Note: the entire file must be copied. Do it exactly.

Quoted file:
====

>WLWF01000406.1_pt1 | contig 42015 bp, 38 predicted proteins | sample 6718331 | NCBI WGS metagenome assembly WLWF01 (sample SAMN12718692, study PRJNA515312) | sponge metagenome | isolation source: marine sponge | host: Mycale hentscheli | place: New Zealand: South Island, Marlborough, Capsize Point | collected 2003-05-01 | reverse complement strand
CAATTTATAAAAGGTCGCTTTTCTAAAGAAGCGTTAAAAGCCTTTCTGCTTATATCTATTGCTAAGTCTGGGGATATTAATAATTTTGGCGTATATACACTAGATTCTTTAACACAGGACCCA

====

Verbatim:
>WLWF01000406.1_pt1 | contig 42015 bp, 38 predicted proteins | sample 6718331 | NCBI WGS metagenome assembly WLWF01 (sample SAMN12718692, study PRJNA515312) | sponge metagenome | isolation source: marine sponge | host: Mycale hentscheli | place: New Zealand: South Island, Marlborough, Capsize Point | collected 2003-05-01 | reverse complement strand
CAATTTATAAAAGGTCGCTTTTCTAAAGAAGCGTTAAAAGCCTTTCTGCTTATATCTATTGCTAAGTCTGGGGATATTAATAATTTTGGCGTATATACACTAGATTCTTTAACACAGGACCCA